Jesus Christ has authority over everything, including the demonic realm. This makes him perfectly suited and situated to provide spiritual deliverance from evil – which is precisely how Christ encouraged us to pray. So, let us pray the prayer our Lord taught us:

Our Father which art in heaven, hallowed be thy name.

Thy kingdom come, thy will be done in earth, as it is in heaven.

Give us this day our daily bread.

And forgive us our debts, as we forgive our debtors.

And lead us not into temptation but deliver us from evil: For thine is the kingdom, and the power, and the glory, forever. Amen.

Psalm 46 – Divine Help

Psalm 46:1 by Connie Van Huss

God is our refuge and strength,
    a help always near in times of great trouble.
That’s why we won’t be afraid when the world falls apart,
    when the mountains crumble into the center of the sea,
    when its waters roar and rage,
    when the mountains shake because of its surging waves.

There is a river whose streams gladden God’s city,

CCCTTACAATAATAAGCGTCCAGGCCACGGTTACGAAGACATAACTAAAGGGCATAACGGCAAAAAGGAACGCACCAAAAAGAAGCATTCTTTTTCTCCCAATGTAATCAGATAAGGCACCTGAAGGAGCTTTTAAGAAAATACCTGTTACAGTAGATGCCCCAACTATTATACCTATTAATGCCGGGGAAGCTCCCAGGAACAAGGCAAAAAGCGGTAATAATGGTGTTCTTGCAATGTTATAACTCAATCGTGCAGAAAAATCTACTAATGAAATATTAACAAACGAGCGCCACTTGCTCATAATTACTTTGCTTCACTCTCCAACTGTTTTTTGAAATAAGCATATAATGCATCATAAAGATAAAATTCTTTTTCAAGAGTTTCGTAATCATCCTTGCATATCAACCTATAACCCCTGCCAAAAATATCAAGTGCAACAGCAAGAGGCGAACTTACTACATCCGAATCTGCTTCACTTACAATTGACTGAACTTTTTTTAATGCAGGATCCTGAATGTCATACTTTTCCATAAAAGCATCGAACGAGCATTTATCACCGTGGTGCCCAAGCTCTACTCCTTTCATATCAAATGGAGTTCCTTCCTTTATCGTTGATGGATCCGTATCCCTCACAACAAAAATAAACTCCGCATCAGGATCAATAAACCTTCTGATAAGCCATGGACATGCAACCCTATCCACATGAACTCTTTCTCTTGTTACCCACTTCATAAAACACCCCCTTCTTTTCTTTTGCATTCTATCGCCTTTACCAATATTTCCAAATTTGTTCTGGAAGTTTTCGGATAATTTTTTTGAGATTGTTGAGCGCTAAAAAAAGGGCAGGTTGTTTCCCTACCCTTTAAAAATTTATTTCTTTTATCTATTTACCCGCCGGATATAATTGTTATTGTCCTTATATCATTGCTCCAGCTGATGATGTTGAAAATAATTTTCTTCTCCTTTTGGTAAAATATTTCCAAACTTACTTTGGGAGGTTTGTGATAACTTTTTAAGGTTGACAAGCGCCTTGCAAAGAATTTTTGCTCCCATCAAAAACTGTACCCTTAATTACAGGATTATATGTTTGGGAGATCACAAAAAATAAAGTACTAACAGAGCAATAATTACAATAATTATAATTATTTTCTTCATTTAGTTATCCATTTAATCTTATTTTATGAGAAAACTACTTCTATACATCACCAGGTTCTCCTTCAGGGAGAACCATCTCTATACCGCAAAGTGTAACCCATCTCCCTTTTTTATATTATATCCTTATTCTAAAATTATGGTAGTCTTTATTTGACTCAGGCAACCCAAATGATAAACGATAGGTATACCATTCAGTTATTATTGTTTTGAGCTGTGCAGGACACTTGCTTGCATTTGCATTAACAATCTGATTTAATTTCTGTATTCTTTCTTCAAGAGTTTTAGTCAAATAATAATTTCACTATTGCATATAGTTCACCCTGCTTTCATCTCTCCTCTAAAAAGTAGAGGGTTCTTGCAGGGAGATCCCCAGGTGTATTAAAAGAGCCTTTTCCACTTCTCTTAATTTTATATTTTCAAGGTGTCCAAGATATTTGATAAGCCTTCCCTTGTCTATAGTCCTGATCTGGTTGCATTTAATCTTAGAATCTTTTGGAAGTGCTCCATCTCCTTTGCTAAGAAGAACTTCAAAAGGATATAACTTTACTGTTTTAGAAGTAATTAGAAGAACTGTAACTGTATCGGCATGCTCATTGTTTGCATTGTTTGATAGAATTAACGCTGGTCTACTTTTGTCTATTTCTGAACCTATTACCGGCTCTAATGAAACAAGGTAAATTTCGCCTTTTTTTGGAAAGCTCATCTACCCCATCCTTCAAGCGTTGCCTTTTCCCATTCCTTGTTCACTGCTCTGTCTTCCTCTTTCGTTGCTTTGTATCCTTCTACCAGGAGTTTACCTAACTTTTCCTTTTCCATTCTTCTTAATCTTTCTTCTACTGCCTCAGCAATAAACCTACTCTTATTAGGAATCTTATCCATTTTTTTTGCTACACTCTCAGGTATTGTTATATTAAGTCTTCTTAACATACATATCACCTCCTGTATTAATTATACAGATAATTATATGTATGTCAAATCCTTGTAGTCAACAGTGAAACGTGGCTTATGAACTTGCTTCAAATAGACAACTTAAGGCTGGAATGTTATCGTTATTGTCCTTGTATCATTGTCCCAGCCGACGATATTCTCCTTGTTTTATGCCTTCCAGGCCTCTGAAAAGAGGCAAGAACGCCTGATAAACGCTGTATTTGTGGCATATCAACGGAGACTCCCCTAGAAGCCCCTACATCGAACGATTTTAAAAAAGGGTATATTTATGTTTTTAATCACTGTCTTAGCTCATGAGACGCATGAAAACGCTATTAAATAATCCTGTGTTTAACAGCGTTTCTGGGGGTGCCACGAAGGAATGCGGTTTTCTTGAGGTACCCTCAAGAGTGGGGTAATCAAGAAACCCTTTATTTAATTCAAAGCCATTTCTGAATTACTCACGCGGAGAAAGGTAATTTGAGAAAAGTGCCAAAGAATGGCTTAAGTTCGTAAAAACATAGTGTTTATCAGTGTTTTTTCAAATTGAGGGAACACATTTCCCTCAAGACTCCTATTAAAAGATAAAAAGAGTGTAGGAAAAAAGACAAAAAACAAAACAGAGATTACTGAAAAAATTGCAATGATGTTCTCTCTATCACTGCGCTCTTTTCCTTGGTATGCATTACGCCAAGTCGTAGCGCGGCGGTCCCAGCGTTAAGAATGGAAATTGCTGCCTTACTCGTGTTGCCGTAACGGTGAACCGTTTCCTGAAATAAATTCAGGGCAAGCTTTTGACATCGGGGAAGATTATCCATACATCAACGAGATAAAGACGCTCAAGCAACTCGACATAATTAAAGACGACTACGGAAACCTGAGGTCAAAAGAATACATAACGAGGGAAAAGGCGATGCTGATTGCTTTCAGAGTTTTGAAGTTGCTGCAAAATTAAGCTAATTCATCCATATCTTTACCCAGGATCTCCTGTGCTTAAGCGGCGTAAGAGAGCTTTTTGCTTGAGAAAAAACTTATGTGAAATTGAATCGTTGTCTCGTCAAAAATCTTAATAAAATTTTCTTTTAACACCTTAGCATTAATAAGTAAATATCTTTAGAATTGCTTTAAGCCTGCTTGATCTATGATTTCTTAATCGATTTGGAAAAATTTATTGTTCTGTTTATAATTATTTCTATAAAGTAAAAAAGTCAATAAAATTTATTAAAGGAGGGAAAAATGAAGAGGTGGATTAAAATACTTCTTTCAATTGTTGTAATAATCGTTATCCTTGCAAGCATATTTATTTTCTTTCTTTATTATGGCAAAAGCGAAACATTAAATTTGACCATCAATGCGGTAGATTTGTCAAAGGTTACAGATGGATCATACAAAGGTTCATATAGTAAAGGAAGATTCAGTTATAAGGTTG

the holiest dwelling of the Most High.
God is in that city. It will never crumble.
    God will help it when morning dawns.
Nations roar; kingdoms crumble.
    God utters his voice; the earth melts.
The Lord of heavenly forces is with us!
    The God of Jacob is our place of safety. 

Come, see the Lord’s deeds,
    what devastation he has imposed on the earth—
    bringing wars to an end in every corner of the world,
    breaking the bow and shattering the spear,
        burning chariots with fire.

“That’s enough! Now know that I am God!
    I am exalted among all nations; I am exalted throughout the world!”

The Lord of heavenly forces is with us!
    The God of Jacob is our place of safety. (CEB)